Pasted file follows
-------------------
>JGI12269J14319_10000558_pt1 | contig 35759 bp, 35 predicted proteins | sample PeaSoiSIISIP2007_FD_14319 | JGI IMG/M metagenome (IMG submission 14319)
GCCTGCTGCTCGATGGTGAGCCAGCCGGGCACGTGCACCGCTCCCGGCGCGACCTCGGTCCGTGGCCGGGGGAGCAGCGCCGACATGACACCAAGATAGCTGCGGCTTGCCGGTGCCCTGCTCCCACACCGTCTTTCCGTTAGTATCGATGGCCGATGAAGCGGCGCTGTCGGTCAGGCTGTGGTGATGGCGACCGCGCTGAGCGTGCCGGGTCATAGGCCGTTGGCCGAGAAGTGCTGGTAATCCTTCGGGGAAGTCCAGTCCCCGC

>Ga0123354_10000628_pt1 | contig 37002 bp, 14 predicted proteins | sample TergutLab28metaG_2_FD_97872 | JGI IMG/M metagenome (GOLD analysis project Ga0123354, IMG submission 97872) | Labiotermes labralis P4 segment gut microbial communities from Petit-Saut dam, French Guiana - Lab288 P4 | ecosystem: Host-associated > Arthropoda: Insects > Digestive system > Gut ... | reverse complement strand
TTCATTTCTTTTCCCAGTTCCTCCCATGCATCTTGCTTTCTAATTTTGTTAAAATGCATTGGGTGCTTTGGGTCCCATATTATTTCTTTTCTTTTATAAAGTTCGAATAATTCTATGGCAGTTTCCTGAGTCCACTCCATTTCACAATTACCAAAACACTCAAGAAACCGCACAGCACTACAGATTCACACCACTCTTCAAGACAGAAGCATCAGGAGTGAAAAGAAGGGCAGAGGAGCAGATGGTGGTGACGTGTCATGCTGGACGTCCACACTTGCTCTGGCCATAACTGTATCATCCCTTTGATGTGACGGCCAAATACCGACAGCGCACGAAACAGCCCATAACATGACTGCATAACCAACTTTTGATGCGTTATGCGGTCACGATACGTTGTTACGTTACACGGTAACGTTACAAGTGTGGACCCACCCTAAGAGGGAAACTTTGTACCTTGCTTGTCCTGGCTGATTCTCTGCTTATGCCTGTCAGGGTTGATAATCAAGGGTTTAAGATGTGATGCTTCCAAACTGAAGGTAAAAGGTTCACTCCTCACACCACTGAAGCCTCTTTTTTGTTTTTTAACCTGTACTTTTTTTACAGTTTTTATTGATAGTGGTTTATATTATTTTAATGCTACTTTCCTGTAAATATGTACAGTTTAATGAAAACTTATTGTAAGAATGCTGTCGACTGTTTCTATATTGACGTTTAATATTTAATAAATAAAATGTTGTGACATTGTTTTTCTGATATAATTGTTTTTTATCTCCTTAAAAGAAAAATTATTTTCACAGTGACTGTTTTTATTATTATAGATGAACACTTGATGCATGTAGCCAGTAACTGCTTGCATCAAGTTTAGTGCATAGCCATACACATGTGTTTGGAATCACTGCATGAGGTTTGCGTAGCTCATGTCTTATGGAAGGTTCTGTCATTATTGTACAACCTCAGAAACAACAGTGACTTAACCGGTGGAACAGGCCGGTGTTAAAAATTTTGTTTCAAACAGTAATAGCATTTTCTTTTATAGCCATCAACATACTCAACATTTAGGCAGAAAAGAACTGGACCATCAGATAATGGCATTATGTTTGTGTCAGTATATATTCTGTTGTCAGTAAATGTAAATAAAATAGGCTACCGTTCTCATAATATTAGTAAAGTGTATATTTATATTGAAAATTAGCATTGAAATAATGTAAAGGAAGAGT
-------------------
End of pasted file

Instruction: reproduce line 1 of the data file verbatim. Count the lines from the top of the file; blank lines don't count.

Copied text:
>JGI12269J14319_10000558_pt1 | contig 35759 bp, 35 predicted proteins | sample PeaSoiSIISIP2007_FD_14319 | JGI IMG/M metagenome (IMG submission 14319)